So, as you might have noticed, my big thing is trying to make the world a better place in whatever little ways I can. There are so many groups of people I’m worried about, not the least of which are teenage girls like two of my beloved cousins. Teenage girls have so much to deal with these days – more than I did, I think. The whole online world, with all of its dangers and complexities, is added to academic and athletic expectations, other girls, boys, pressures, fashion, looks, and everything else teenage girls have to deal with.
With all of these pressures on this demographic of our society, imagine my shock when I saw a preview one day for a new sitcom called, “I hate my teenage daughter.”
The show, which is scheduled to air for the first time on Fox on November 30, is described thusly on Wikipedia:
The series follows two mothers who fear their daughters are turning into the kind of girls who tormented them in high school. The fears would come quickly when Annie Watson (Jaime Pressly), who grew up in an ultra-strict conservative family, begins to notice that she has allowed her daughter Sophie (Kristi Lauren) to do what she wants to do, which she takes advantage of by embarrassing and mocking her mother, while best friend Nikki Miller (Katie Finneran), who grew up unpopular and overweight and has reinvented herself as a Southern Belle, begins to notice how manipulative her daughter Mackenzie (Aisha Dee) has become. Even the ex-husbands aren’t very good fathers: Annie’s ex Matt is too clueless, prompting his lawyer brother Jack to step in (and become an object of Annie’s crush) while Nikki’s ex Gary is letting their complicated relationship become more complicated in the parenting department. These situations are among the major challenges Annie and Nikki must face to keep the daughters from turning into the people they were afraid of when they were their daughters’ age.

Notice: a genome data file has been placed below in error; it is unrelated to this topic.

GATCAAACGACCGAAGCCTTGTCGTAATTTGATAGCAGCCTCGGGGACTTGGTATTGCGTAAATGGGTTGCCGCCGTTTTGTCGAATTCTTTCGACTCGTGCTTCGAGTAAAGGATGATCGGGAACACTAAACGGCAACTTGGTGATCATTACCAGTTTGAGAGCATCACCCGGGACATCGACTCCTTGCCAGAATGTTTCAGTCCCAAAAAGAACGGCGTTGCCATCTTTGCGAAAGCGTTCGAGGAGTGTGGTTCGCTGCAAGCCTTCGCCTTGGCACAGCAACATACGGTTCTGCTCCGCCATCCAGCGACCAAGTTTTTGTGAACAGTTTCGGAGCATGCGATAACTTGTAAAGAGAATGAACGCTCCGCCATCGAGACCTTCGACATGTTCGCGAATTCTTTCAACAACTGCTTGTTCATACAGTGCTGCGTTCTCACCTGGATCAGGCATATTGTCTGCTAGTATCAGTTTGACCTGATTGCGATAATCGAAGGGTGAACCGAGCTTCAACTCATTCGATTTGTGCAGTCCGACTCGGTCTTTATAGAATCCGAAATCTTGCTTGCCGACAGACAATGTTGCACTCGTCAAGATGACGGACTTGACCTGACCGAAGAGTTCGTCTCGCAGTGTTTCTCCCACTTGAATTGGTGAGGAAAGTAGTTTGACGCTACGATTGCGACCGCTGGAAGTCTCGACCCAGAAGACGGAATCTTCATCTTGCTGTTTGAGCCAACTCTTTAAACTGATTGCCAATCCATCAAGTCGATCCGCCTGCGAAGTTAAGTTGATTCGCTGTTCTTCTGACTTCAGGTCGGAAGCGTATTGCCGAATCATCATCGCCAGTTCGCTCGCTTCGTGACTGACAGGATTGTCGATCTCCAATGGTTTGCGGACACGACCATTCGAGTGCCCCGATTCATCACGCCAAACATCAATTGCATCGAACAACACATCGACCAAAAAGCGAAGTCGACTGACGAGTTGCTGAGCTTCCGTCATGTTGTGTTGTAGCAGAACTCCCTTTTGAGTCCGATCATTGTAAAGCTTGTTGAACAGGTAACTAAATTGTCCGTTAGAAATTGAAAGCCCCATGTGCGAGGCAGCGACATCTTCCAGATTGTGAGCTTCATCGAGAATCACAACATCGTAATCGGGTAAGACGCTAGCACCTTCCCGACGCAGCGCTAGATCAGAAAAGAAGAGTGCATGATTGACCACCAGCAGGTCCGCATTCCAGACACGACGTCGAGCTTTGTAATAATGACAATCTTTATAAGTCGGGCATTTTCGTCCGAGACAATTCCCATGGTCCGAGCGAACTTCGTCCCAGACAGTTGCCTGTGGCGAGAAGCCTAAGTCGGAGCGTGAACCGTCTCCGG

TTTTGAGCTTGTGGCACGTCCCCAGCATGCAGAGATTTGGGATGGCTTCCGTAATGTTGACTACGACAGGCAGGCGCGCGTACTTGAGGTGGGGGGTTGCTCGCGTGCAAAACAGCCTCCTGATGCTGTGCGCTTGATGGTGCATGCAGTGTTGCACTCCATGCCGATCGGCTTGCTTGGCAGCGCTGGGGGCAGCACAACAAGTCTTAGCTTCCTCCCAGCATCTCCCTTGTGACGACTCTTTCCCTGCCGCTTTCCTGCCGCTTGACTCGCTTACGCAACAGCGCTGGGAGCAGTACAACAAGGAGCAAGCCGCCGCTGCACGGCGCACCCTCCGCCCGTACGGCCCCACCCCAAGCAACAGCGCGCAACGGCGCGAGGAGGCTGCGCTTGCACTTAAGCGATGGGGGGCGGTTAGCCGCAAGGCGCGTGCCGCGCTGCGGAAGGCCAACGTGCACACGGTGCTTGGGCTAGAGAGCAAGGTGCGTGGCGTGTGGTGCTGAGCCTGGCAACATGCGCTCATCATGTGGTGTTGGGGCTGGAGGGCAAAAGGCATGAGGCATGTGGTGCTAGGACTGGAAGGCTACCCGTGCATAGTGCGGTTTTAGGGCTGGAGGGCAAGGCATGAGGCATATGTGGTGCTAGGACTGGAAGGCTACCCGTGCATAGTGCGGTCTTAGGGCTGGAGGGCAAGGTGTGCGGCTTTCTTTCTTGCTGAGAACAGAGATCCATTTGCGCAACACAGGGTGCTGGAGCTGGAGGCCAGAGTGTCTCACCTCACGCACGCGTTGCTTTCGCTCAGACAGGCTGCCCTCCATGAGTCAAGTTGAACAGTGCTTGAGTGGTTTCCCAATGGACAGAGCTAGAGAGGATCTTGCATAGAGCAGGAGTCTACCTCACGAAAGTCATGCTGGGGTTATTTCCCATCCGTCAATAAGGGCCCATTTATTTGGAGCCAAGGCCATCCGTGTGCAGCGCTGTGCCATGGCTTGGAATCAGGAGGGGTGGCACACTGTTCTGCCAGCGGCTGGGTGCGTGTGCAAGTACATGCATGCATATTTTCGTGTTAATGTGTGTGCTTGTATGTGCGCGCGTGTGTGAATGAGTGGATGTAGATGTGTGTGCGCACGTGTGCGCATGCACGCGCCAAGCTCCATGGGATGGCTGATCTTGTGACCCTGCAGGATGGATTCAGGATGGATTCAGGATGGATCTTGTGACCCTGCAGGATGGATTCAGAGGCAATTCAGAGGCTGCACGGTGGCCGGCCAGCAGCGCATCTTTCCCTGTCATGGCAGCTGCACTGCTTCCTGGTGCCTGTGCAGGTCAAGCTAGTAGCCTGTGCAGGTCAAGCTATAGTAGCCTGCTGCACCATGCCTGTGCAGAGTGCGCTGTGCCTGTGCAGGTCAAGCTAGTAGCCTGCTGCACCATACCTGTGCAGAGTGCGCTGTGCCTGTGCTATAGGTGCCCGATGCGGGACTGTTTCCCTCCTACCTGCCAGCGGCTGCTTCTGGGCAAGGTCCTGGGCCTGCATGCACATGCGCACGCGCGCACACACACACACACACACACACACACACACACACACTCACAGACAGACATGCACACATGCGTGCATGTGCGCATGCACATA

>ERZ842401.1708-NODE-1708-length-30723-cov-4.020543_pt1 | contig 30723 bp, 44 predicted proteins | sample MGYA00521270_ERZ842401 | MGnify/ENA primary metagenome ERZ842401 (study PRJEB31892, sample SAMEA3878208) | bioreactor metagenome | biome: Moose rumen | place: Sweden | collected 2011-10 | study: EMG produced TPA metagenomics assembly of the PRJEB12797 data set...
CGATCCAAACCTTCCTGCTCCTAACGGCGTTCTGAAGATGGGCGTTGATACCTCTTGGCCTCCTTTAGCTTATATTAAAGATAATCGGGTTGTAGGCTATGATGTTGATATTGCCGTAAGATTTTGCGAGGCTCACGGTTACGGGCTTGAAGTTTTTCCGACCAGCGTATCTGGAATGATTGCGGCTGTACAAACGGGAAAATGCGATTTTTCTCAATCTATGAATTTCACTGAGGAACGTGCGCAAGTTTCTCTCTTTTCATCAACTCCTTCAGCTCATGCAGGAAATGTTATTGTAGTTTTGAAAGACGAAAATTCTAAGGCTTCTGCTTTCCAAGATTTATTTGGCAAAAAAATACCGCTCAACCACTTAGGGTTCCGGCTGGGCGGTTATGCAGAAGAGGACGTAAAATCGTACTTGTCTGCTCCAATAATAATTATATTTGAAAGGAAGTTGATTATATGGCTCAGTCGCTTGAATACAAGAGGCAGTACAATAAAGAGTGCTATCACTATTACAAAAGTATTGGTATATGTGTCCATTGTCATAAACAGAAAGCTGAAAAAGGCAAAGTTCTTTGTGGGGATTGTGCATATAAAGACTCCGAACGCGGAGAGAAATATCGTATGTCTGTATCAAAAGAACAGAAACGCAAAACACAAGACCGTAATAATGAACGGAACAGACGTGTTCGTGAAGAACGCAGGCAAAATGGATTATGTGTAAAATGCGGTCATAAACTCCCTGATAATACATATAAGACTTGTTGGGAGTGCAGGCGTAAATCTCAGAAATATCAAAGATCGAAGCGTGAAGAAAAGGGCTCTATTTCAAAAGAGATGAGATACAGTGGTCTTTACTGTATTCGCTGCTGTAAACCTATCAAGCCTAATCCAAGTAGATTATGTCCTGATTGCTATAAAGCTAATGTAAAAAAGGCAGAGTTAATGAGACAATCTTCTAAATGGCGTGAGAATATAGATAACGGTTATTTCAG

There are so many things that are wrong and offensive about this concept it’s hard to know where to begin. However, even if the synopsis of the show was less bothersome, why, during this particular tricky time, are we going to put a television show out there called “I hate my teenage daughter?”
It’s really puzzling to me. What could Fox be thinking?
And what can we do about it?
PS, based on a suggestion from my friend Tara Markus, I’ve started a Facebook page called We Support Teenage Girls. Because we do, don’t we?